Obviously you can’t come to Florence without seeing the Uffizi Gallery. It’s one of the most famous museums in the world and is the home to masterpieces by Raphael, Giotto, Michelangelo, Botticelli, and Caravaggio, to name but a few. Uffizi is huge and could take you all day if you want to see everything, but if you’re only looking to see the highlights, do some research before you go as you can find maps of the museum to stay on track to see specific pieces. There is also the Vasari Corridor, which runs from Palazzo Vecchio, over Uffizi and across the river over Ponte Vecchio, bringing you to Palazzo Pitti. This was used by royals and important diplomats of Florence’s time, but is now a museum.
Architectural Buildings, Sacred & Religious Sites, Art Museums, Churches & Cathedrals
One of the world’s top art museums, the Uffizi Gallery houses some of the most important works of the Renaissance, including works by Leonardo da Vinci, Giotto, Botticelli and Michelangelo and a large collection of Greek and Roman sculptures.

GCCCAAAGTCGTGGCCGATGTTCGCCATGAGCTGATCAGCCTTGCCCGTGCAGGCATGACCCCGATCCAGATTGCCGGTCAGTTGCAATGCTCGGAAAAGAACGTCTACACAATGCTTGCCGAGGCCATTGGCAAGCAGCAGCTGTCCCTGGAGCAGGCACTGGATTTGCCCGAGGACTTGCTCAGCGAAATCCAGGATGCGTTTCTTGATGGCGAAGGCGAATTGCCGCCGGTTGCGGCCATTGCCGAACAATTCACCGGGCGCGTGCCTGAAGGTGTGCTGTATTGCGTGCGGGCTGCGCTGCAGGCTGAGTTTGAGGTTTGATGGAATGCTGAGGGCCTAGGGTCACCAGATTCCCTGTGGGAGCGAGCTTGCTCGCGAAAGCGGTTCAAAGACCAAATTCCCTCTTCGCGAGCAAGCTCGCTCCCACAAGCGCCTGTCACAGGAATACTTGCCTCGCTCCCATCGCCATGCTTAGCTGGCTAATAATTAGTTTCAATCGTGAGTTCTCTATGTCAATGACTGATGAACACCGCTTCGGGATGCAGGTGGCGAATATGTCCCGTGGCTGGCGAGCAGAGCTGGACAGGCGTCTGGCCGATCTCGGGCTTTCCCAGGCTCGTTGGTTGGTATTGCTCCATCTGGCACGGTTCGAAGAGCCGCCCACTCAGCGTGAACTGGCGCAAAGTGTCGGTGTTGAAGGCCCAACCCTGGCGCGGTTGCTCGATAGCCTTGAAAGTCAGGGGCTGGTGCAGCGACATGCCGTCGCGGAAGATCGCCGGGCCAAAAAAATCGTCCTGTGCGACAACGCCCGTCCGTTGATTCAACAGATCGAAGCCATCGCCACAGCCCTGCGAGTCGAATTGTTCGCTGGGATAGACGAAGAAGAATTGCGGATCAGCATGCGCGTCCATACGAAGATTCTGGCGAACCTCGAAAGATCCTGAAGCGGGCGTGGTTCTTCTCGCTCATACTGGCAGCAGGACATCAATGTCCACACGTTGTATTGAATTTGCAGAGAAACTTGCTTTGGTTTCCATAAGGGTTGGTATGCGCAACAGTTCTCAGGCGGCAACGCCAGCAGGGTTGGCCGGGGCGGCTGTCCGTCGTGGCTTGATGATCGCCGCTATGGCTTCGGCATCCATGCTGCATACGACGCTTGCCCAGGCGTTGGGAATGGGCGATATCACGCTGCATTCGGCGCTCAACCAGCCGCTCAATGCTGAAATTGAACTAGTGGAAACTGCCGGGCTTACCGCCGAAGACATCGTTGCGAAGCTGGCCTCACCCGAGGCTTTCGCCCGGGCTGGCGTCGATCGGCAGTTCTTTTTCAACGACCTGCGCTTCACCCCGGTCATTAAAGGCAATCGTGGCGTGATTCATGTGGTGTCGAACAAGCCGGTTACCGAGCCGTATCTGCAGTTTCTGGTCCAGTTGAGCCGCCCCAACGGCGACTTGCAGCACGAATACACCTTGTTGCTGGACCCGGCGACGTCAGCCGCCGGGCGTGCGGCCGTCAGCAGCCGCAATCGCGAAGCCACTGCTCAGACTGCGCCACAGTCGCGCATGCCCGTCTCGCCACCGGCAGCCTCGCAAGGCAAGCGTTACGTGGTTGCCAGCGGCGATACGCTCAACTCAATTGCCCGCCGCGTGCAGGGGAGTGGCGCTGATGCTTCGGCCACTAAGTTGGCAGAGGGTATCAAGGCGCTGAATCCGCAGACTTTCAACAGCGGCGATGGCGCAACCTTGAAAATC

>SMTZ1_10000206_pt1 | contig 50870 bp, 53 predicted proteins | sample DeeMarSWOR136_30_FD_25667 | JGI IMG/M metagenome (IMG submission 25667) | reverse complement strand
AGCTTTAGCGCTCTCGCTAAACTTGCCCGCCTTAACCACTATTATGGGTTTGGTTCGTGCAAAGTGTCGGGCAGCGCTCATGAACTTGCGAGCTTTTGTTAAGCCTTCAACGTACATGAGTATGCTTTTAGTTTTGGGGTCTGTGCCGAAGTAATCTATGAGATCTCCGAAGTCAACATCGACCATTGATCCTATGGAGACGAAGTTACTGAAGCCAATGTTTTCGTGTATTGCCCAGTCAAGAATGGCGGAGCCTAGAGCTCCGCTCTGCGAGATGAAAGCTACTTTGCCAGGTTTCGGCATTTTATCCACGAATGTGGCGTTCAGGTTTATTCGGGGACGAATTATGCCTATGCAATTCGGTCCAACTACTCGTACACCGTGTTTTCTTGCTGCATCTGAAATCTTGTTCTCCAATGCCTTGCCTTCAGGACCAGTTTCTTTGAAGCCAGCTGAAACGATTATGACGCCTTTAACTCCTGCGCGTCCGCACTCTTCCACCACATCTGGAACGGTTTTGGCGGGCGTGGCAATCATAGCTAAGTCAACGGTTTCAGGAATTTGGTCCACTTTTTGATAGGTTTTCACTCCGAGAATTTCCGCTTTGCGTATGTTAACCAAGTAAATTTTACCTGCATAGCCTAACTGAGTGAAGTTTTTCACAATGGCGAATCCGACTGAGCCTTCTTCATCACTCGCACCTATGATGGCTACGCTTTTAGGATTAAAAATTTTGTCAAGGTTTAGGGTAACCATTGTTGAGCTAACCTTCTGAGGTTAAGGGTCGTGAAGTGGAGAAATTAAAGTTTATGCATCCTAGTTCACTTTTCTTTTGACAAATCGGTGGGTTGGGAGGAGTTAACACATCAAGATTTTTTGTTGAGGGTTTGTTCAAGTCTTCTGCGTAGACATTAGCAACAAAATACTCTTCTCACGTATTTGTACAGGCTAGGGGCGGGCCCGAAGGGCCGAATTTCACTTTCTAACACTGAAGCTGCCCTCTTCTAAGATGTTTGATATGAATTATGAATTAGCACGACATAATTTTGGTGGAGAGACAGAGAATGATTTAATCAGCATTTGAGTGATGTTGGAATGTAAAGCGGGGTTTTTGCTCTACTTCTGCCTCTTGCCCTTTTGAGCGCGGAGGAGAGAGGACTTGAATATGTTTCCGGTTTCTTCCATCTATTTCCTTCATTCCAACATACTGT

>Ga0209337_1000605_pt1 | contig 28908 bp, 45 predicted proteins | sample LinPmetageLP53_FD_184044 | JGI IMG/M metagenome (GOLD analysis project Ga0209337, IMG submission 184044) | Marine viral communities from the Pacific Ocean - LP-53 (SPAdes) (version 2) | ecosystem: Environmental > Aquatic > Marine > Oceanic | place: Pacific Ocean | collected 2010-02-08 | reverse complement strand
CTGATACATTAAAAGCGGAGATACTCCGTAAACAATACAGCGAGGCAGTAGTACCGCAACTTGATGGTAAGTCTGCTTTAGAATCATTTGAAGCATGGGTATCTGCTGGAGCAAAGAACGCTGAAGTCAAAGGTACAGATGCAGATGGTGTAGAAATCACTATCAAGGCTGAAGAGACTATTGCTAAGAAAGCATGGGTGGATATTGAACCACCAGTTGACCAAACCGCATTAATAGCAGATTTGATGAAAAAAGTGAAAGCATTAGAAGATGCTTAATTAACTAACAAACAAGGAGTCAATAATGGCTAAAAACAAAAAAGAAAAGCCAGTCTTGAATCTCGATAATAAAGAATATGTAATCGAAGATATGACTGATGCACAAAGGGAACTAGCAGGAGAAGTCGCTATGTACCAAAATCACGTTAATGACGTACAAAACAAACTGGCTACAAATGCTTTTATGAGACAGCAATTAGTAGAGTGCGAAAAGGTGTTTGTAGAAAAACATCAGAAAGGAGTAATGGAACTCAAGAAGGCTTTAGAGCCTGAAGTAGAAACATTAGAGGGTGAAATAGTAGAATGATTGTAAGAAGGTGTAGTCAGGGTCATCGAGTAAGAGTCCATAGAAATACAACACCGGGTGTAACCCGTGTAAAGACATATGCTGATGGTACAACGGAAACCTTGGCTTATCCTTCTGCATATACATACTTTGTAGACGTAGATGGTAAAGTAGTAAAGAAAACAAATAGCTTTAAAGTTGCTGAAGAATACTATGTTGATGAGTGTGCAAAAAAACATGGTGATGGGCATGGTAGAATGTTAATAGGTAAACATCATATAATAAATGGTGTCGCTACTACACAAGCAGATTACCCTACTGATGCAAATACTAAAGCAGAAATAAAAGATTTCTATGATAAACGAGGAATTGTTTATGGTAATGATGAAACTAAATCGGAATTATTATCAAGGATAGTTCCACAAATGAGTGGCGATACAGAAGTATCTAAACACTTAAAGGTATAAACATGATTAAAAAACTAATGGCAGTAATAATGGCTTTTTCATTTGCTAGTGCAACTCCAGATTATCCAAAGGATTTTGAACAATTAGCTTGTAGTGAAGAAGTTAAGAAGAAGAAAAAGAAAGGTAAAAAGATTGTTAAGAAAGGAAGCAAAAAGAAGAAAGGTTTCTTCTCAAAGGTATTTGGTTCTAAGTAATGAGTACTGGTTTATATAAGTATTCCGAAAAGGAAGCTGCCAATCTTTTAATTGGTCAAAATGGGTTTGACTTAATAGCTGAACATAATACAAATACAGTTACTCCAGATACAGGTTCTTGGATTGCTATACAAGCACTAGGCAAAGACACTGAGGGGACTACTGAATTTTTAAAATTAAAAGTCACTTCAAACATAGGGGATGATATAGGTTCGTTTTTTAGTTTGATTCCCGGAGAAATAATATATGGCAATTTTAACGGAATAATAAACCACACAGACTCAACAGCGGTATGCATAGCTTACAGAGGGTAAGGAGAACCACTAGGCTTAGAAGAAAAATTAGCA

This place goes by many names including Palazzo del Bargello, Museo Nazionale di Bargello, or Palazzo del Popolo, but no matter what you call it, the important thing is to visit it. Once a prison, this art museum is very well kept with plenty of paintings, sculptures, and architecture.
The huge artistic undertaking that the cathedral complex represents is filled with enormous works of art, hundreds of artists and even a few unexpected surprises. The new exhibition area of museum should be on the top of your list to visit.
Museums in Florence during the holidays will be open following their normal schedules except on Christmas Eve and New Year’s Eve, with a few places open on the first day of the new year. Continue reading to find out what is open and when.
Florence attracts millions of visitors every year, and you’ll often have to stand in line for hours before entering the Uffizi Gallery or the Accademia. Don’t waste time: book your tickets in advance! Make sure to read all of our tips on which ones to book ahead of time and how, and when you don’t need to book.
Just a short hike outside the city walls and you are at the Stibbert Museum and Park. An adventure for all ages, and all interest, this museum has a vast collection of oddities including weapons and armor from all over Europe, the middle east and Japan.
The Palazzo Davanzati showcases how a noble family lived in Florence during the middle ages. There are many surprises to discover and authentic furniture rooms like the kitchen, bedrooms and indoor toilets! Read our insider tips on how to see the best of this museum.